THE IMPORTANCE OF SACRED LITURGY. One year ago this week, on the Solemnity of Saints Peter and Paul, Apostles, June 29, Pope Francis issued an Apostolic Letter. Entitled ‘Desiderio Desideravi,’ Latin for “I have earnestly desired,” its opening line is what Jesus told the disciples before the Last Supper: “I have earnestly desired to eat this Passover with you before I suffer.” [Luke 22:15] I say these same words in the Introduction of Holy Thursday’s Mass of the Lord’s Supper!

Desiderio Desideravi dovetails perfectly with my years-long series on the 2022-2025 National Eucharistic Revival, of which this is Part #30. The theme of this Letter is the proper celebration of the Sacred Liturgy at holy Mass. Since Eucharist can only be confected during a holy Mass, and Mass without the Eucharist reduces it to a mere memorial or Protestant Service, these two documents are a perfect blend. So, for a few weeks, I will share with you its various themes. To read it yourself, search for it by its Latin name:‘Desiderio Desideravi.’

THE CLIMAX OF GOD’S SELF-REVELATION. The Bible is a love story of God’s self-revelation to us: first through Creation, then through the Patriarchs, Commandments, Prophets and Temple Sacrifices of old. By coming to live as one of us, Jesus completes God’s self-revelation, but on His last night on earth, He chose to make His Real Presence visible, tangible, and receivable in the form of bread and wine. Which makes the Last Supper no ordinary meal; its preparations set the stage for the great miracle of our Lord’s Eucharistic Presence until the end of time!

LORD, I AM NOT WORTHY!” Those invited to the Last Supper were not worthy of receiving that great gift. Scripture never says if the Blessed Virgin Mary ever received Eucharist; if she did, the case could be made that she was worthy, as she merited bearing God’s Incarnate Son in her sinless womb! And none of us are worthy to receive Eucharist or distribute that Gift as an Extraordinary Minister of Holy Communion or Deacon, or confect it as a Priest or Bishop. However, all are invited to partake in the Eucharist in one way or another; but the onus is on them to fulfill every prerequisite to being the Lord’s guest. Among them are: becoming a fully initiated Catholic who has received Baptism, Confirmation and First Eucharist; live according to Church teaching; if married, be in a valid Marriage; confess all serious, grave mortal sins before receiving, and, ideally, confess all sins at least once a year; be a knowledgeable, regular, active participant in the holy Mass.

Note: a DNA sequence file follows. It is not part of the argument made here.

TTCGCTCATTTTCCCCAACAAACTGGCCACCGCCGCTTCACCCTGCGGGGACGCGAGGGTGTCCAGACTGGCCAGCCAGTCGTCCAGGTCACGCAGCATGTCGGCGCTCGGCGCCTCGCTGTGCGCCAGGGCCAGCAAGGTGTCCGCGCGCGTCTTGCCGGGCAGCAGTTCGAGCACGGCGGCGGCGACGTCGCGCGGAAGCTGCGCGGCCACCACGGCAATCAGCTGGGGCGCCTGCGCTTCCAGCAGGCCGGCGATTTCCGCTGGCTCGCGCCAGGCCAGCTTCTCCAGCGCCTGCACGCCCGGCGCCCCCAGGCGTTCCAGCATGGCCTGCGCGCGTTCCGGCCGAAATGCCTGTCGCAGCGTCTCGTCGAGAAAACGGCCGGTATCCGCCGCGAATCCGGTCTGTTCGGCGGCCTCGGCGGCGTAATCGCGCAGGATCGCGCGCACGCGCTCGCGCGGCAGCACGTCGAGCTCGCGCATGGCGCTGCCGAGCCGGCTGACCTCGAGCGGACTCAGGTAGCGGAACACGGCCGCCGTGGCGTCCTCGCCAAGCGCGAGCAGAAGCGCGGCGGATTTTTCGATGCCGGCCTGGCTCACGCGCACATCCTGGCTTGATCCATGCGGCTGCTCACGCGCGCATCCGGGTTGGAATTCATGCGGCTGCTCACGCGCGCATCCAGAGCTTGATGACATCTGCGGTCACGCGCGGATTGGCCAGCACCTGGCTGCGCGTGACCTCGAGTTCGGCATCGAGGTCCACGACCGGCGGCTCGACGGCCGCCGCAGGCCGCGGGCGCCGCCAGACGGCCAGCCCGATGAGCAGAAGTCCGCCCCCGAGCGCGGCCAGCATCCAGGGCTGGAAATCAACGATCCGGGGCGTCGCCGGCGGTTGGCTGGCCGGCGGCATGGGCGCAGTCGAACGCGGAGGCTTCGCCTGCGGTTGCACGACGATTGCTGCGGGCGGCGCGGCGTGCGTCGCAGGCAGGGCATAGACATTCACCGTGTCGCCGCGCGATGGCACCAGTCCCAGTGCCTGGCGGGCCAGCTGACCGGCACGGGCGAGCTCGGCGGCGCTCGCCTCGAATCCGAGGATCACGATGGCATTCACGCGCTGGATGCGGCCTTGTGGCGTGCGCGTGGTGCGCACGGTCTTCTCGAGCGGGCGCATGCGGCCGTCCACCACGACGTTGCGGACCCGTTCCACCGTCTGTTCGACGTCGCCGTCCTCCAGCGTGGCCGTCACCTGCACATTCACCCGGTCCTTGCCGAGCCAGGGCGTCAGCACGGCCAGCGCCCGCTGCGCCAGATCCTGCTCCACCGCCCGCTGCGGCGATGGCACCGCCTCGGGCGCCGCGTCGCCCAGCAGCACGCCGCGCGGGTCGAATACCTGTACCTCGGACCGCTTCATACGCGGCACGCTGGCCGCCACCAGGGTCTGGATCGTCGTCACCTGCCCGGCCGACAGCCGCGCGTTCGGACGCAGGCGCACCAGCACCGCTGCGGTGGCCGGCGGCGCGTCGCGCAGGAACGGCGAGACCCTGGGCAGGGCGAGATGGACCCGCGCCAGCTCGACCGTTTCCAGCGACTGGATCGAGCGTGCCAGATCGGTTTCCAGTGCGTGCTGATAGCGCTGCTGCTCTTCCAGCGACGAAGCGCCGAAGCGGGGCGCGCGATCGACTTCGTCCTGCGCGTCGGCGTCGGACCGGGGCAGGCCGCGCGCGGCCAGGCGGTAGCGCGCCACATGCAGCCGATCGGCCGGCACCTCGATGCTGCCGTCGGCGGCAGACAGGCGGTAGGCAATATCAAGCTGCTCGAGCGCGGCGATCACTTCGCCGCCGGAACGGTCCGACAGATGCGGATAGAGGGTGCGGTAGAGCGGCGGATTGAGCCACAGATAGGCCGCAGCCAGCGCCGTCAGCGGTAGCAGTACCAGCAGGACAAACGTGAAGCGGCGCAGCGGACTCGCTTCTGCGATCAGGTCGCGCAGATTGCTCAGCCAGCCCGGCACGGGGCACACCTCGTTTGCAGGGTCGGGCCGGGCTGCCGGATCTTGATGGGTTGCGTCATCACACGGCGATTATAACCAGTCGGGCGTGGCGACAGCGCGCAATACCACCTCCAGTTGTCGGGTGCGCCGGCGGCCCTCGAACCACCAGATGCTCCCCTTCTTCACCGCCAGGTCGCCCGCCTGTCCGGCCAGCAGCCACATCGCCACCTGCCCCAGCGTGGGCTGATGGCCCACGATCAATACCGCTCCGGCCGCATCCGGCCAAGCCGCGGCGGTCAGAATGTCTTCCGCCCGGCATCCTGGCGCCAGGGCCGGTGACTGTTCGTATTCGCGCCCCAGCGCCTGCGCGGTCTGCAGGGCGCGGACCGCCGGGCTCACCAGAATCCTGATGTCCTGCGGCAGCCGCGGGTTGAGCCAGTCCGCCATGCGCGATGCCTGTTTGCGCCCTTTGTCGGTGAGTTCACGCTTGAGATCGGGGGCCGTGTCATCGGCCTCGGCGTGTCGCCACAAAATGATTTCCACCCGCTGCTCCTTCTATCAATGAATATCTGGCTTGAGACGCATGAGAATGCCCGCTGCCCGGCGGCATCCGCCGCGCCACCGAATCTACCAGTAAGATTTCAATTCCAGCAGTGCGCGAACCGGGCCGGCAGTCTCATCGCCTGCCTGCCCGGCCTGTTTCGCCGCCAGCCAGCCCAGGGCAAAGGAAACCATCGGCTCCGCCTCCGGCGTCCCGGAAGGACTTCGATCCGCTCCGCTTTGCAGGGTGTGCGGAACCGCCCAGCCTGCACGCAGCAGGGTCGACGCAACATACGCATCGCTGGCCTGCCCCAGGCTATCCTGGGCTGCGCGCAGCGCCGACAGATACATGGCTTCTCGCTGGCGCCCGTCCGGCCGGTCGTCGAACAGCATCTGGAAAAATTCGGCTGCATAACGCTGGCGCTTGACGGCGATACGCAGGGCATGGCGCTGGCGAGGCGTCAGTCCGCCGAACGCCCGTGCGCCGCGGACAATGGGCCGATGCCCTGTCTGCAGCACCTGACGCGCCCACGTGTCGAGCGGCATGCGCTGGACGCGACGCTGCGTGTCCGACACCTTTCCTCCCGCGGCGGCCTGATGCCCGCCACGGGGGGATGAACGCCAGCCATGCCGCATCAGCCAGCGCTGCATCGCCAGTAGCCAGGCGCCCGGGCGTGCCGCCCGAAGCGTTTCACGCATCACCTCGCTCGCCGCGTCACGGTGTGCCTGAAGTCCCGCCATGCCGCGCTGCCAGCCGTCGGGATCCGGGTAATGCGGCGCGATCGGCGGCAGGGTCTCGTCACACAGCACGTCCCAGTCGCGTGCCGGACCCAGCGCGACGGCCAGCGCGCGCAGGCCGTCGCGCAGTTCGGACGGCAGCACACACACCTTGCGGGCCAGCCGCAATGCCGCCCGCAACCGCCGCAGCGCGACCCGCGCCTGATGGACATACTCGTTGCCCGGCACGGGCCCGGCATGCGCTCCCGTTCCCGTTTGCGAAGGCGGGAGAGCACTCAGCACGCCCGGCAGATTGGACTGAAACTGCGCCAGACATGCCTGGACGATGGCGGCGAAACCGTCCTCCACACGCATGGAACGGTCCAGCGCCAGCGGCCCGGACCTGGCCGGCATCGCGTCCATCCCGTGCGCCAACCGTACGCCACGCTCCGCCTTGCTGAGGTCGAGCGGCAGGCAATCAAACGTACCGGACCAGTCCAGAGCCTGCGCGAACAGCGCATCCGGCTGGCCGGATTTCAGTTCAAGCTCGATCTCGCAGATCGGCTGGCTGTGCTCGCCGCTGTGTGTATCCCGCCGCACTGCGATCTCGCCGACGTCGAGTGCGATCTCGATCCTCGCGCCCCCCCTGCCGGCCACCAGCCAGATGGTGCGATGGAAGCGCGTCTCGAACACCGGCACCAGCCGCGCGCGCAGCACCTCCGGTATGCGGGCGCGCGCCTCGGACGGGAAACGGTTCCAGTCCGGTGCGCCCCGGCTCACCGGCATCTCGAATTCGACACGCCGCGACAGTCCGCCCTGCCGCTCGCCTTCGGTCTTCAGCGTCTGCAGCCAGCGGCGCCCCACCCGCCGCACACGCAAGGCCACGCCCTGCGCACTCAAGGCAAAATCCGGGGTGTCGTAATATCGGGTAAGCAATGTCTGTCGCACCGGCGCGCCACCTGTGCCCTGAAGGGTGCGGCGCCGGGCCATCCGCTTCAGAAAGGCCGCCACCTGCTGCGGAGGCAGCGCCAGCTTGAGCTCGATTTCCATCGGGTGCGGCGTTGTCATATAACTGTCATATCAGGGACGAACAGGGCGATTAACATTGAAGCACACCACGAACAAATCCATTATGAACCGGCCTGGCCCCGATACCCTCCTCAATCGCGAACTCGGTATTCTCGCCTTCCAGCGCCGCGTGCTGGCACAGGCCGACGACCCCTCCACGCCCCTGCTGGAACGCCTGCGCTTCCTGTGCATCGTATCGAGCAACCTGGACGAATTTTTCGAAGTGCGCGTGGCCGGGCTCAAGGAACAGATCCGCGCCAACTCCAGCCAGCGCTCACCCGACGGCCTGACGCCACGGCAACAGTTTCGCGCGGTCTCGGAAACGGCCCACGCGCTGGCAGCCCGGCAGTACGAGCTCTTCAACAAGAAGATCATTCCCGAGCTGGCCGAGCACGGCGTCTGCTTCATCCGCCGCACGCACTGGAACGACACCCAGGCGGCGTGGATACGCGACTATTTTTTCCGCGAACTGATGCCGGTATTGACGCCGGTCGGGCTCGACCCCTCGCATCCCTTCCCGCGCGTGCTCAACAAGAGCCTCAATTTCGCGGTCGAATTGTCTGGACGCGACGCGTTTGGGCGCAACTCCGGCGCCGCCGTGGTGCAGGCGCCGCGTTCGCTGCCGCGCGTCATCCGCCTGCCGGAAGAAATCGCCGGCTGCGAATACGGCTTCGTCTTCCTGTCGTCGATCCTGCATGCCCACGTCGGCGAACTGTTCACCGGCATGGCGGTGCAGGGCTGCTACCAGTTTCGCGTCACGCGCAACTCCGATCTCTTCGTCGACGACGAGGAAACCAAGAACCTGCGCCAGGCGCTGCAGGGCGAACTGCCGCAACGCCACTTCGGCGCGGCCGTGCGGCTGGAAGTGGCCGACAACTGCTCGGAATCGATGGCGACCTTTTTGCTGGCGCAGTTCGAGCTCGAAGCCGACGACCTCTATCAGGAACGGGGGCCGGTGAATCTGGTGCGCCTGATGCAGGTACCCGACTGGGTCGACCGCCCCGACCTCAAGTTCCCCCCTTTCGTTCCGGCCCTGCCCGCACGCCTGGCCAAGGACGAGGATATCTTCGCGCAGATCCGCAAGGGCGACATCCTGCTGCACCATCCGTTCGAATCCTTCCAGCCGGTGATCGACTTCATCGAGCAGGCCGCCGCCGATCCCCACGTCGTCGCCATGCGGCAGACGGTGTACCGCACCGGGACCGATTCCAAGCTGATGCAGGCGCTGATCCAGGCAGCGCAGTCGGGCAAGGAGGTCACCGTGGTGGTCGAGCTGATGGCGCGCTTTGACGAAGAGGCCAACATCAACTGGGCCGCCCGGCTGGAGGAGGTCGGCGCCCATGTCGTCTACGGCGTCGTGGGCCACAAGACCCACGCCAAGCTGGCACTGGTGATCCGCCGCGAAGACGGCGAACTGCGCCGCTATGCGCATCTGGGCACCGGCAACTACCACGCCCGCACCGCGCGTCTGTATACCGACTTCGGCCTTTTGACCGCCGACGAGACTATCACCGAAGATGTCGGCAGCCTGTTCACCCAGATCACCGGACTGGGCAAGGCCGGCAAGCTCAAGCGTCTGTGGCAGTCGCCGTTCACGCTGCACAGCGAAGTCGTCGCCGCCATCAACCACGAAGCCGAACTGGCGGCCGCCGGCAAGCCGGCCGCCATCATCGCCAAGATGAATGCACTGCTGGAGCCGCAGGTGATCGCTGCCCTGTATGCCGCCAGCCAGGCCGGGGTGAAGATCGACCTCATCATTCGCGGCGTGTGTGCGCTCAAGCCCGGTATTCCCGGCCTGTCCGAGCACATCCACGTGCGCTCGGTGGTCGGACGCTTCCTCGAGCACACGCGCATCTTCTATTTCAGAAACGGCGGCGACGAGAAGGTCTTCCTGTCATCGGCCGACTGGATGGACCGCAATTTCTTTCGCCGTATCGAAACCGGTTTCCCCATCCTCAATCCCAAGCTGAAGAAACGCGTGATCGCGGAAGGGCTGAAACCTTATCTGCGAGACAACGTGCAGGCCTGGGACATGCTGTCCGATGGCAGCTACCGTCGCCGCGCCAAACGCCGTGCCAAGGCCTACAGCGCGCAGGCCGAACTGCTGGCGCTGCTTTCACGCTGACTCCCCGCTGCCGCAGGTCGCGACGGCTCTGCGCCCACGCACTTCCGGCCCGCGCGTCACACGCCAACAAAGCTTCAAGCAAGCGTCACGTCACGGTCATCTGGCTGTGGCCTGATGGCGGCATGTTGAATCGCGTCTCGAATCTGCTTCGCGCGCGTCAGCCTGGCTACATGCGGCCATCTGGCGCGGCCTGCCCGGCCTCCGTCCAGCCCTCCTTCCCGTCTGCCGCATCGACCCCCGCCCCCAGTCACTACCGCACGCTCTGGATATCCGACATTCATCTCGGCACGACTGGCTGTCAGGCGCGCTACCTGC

A RESPONSE, NOT AN OBLIGATION! As the Holy Father notes, it was the desire of the Lord Jesus – at the Last Supper – to make Himself available and ‘truly present’ to all His disciples until His return in glory. Jesus was thinking of, and inviting us to, the Banquet as He sat at table with the Apostles that night! What a beautiful reality to reflect on: among whatever ‘prompts’ or ‘moves’ us to come to holy Mass and receive
Holy Communion, is Jesus’ desire for us to come to Him! Here’s how Pope Francis explains it: “We may not even be aware of it, but every time we go to Mass, the first reason is that we are drawn there by his desire for us. [We must] surrender to this love … letting ourselves be drawn by him. Indeed, every reception of communion of the Body and Blood of Christ was already desired by him in the Last Supper.” [Desiderio Desideravi #6]

TRULY PRESENT IN THE SACRAMENTS. From the very beginning, the Church was fully aware that the Eucharist was not merely a memorial or remembrance as Protestants profess. For sacred Scripture states, “He was made known to them in the breaking of the bread.” [Luke 24:35] Notice they were not reminded of Jesus, or simply able to recall what He said and did when they broke the bread; they came to KNOW Him! No wonder our Blessed Mother, who ‘knew’ Him better than anyone else, and needed no reminders to help her recall Him, joined the Apostles for, among other things, the breaking of bread. [Cf: Acts 1:14; 2:42] If our Blessed Mother, with all her graces, joined in the sacred mysteries, shouldn’t we? Next week: the next section in the ‘Desiderio Desideravi’ Letter: the Liturgy: THE place of encounter [for now!] with Christ.

With God’s love and my prayers,

Very Rev. Michael J. Kreder, VF, KCHS